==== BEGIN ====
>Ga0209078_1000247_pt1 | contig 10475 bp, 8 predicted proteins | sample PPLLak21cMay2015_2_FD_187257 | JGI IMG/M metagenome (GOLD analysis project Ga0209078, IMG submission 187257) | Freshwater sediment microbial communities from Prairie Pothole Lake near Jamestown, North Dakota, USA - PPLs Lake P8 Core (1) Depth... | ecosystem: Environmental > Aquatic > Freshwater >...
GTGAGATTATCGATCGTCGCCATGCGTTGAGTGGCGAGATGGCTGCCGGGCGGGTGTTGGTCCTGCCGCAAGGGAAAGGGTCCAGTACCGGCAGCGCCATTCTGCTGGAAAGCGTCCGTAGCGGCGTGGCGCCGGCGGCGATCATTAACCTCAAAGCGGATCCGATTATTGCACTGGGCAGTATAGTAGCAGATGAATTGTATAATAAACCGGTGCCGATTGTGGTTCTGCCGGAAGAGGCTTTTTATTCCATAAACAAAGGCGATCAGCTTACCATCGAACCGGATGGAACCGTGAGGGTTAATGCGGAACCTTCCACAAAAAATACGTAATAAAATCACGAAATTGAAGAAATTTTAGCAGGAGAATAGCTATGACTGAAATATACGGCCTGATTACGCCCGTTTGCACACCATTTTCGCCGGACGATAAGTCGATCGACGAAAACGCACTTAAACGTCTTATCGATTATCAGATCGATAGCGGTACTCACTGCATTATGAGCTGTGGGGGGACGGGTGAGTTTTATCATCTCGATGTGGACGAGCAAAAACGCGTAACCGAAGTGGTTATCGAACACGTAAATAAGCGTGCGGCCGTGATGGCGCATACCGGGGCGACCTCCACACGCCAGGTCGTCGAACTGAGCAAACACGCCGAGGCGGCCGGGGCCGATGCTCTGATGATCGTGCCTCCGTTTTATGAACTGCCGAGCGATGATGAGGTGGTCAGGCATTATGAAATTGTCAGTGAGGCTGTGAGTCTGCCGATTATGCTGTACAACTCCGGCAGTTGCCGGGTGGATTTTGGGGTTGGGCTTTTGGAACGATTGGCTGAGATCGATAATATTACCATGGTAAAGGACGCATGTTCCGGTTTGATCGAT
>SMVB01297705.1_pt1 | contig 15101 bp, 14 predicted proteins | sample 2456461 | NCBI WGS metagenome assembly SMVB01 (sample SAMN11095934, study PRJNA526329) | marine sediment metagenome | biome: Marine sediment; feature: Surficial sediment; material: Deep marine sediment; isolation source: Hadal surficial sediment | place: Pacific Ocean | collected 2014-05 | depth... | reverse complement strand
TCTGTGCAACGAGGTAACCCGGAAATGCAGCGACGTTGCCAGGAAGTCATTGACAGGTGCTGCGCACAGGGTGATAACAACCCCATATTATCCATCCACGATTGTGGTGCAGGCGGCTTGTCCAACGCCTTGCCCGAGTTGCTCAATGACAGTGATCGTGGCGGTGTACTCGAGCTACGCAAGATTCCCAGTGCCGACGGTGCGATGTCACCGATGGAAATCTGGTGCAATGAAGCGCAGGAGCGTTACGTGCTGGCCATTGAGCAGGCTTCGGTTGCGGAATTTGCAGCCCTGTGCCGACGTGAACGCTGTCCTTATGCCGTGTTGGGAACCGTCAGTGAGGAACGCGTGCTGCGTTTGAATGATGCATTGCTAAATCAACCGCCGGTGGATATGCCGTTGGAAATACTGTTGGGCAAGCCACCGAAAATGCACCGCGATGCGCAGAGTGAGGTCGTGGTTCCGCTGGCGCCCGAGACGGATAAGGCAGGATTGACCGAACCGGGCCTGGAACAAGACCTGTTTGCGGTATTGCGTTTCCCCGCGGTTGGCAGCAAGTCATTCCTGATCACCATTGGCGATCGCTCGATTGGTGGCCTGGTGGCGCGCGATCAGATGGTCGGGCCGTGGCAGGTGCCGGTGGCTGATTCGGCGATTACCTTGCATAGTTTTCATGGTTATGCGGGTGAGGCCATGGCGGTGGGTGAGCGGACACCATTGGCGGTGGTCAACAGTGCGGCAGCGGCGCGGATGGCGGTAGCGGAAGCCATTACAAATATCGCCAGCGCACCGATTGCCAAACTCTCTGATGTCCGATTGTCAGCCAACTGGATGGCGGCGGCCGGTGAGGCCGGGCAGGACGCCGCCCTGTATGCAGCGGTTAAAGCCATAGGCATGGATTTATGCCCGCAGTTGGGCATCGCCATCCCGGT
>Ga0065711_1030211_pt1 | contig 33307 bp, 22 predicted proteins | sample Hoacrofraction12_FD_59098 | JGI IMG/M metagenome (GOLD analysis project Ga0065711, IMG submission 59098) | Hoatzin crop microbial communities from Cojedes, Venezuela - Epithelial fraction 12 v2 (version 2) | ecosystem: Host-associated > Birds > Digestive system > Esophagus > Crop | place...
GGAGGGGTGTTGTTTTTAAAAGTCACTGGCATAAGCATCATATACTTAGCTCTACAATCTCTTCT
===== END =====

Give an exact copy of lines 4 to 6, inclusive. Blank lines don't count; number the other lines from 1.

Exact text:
TCTGTGCAACGAGGTAACCCGGAAATGCAGCGACGTTGCCAGGAAGTCATTGACAGGTGCTGCGCACAGGGTGATAACAACCCCATATTATCCATCCACGATTGTGGTGCAGGCGGCTTGTCCAACGCCTTGCCCGAGTTGCTCAATGACAGTGATCGTGGCGGTGTACTCGAGCTACGCAAGATTCCCAGTGCCGACGGTGCGATGTCACCGATGGAAATCTGGTGCAATGAAGCGCAGGAGCGTTACGTGCTGGCCATTGAGCAGGCTTCGGTTGCGGAATTTGCAGCCCTGTGCCGACGTGAACGCTGTCCTTATGCCGTGTTGGGAACCGTCAGTGAGGAACGCGTGCTGCGTTTGAATGATGCATTGCTAAATCAACCGCCGGTGGATATGCCGTTGGAAATACTGTTGGGCAAGCCACCGAAAATGCACCGCGATGCGCAGAGTGAGGTCGTGGTTCCGCTGGCGCCCGAGACGGATAAGGCAGGATTGACCGAACCGGGCCTGGAACAAGACCTGTTTGCGGTATTGCGTTTCCCCGCGGTTGGCAGCAAGTCATTCCTGATCACCATTGGCGATCGCTCGATTGGTGGCCTGGTGGCGCGCGATCAGATGGTCGGGCCGTGGCAGGTGCCGGTGGCTGATTCGGCGATTACCTTGCATAGTTTTCATGGTTATGCGGGTGAGGCCATGGCGGTGGGTGAGCGGACACCATTGGCGGTGGTCAACAGTGCGGCAGCGGCGCGGATGGCGGTAGCGGAAGCCATTACAAATATCGCCAGCGCACCGATTGCCAAACTCTCTGATGTCCGATTGTCAGCCAACTGGATGGCGGCGGCCGGTGAGGCCGGGCAGGACGCCGCCCTGTATGCAGCGGTTAAAGCCATAGGCATGGATTTATGCCCGCAGTTGGGCATCGCCATCCCGGT
>Ga0065711_1030211_pt1 | contig 33307 bp, 22 predicted proteins | sample Hoacrofraction12_FD_59098 | JGI IMG/M metagenome (GOLD analysis project Ga0065711, IMG submission 59098) | Hoatzin crop microbial communities from Cojedes, Venezuela - Epithelial fraction 12 v2 (version 2) | ecosystem: Host-associated > Birds > Digestive system > Esophagus > Crop | place...
GGAGGGGTGTTGTTTTTAAAAGTCACTGGCATAAGCATCATATACTTAGCTCTACAATCTCTTCT